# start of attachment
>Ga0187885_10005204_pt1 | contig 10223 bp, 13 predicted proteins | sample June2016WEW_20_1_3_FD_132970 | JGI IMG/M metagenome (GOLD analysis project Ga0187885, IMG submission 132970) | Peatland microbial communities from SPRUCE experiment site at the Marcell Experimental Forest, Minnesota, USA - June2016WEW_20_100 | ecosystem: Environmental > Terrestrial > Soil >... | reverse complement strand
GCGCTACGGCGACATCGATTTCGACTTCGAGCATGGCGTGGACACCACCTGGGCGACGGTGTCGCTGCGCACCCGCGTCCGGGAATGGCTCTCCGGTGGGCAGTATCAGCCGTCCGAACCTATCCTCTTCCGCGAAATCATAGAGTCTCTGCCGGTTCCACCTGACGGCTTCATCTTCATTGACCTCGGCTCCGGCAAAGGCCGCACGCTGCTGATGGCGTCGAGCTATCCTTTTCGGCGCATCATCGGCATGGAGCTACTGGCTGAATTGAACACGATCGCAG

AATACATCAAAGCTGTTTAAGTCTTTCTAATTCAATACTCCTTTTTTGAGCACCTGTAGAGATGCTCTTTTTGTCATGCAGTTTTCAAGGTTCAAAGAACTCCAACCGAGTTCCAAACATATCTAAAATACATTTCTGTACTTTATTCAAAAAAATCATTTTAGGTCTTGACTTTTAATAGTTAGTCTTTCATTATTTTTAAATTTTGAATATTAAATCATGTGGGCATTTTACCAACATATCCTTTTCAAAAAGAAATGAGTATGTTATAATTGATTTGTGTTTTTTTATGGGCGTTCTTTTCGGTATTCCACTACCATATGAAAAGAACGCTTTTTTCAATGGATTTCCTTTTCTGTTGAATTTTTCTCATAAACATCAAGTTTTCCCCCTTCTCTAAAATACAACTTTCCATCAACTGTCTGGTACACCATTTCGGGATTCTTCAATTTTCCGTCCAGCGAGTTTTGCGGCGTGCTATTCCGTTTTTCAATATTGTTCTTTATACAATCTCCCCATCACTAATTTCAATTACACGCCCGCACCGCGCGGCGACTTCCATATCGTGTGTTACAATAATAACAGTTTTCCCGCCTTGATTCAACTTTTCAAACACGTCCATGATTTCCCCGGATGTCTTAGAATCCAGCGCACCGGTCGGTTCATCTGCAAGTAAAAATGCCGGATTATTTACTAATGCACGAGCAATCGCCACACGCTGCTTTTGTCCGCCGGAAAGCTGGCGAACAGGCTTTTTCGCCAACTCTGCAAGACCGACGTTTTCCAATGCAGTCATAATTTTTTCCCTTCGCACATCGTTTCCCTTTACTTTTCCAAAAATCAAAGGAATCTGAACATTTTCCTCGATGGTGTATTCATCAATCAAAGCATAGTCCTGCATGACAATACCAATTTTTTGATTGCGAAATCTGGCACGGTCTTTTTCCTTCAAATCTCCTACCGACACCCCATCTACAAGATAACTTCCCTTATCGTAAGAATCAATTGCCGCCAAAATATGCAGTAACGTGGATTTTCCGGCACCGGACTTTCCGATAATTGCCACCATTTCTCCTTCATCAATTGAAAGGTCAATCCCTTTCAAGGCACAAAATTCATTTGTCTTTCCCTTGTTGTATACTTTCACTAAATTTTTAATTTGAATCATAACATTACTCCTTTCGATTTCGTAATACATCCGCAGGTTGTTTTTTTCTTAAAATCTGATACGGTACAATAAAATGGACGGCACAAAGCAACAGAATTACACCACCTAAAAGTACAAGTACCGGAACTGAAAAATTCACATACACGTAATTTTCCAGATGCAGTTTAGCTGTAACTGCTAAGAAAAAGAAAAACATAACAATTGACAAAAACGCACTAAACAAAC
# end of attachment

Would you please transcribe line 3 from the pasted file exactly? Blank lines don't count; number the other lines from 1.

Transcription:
AATACATCAAAGCTGTTTAAGTCTTTCTAATTCAATACTCCTTTTTTGAGCACCTGTAGAGATGCTCTTTTTGTCATGCAGTTTTCAAGGTTCAAAGAACTCCAACCGAGTTCCAAACATATCTAAAATACATTTCTGTACTTTATTCAAAAAAATCATTTTAGGTCTTGACTTTTAATAGTTAGTCTTTCATTATTTTTAAATTTTGAATATTAAATCATGTGGGCATTTTACCAACATATCCTTTTCAAAAAGAAATGAGTATGTTATAATTGATTTGTGTTTTTTTATGGGCGTTCTTTTCGGTATTCCACTACCATATGAAAAGAACGCTTTTTTCAATGGATTTCCTTTTCTGTTGAATTTTTCTCATAAACATCAAGTTTTCCCCCTTCTCTAAAATACAACTTTCCATCAACTGTCTGGTACACCATTTCGGGATTCTTCAATTTTCCGTCCAGCGAGTTTTGCGGCGTGCTATTCCGTTTTTCAATATTGTTCTTTATACAATCTCCCCATCACTAATTTCAATTACACGCCCGCACCGCGCGGCGACTTCCATATCGTGTGTTACAATAATAACAGTTTTCCCGCCTTGATTCAACTTTTCAAACACGTCCATGATTTCCCCGGATGTCTTAGAATCCAGCGCACCGGTCGGTTCATCTGCAAGTAAAAATGCCGGATTATTTACTAATGCACGAGCAATCGCCACACGCTGCTTTTGTCCGCCGGAAAGCTGGCGAACAGGCTTTTTCGCCAACTCTGCAAGACCGACGTTTTCCAATGCAGTCATAATTTTTTCCCTTCGCACATCGTTTCCCTTTACTTTTCCAAAAATCAAAGGAATCTGAACATTTTCCTCGATGGTGTATTCATCAATCAAAGCATAGTCCTGCATGACAATACCAATTTTTTGATTGCGAAATCTGGCACGGTCTTTTTCCTTCAAATCTCCTACCGACACCCCATCTACAAGATAACTTCCCTTATCGTAAGAATCAATTGCCGCCAAAATATGCAGTAACGTGGATTTTCCGGCACCGGACTTTCCGATAATTGCCACCATTTCTCCTTCATCAATTGAAAGGTCAATCCCTTTCAAGGCACAAAATTCATTTGTCTTTCCCTTGTTGTATACTTTCACTAAATTTTTAATTTGAATCATAACATTACTCCTTTCGATTTCGTAATACATCCGCAGGTTGTTTTTTTCTTAAAATCTGATACGGTACAATAAAATGGACGGCACAAAGCAACAGAATTACACCACCTAAAAGTACAAGTACCGGAACTGAAAAATTCACATACACGTAATTTTCCAGATGCAGTTTAGCTGTAACTGCTAAGAAAAAGAAAAACATAACAATTGACAAAAACGCACTAAACAAAC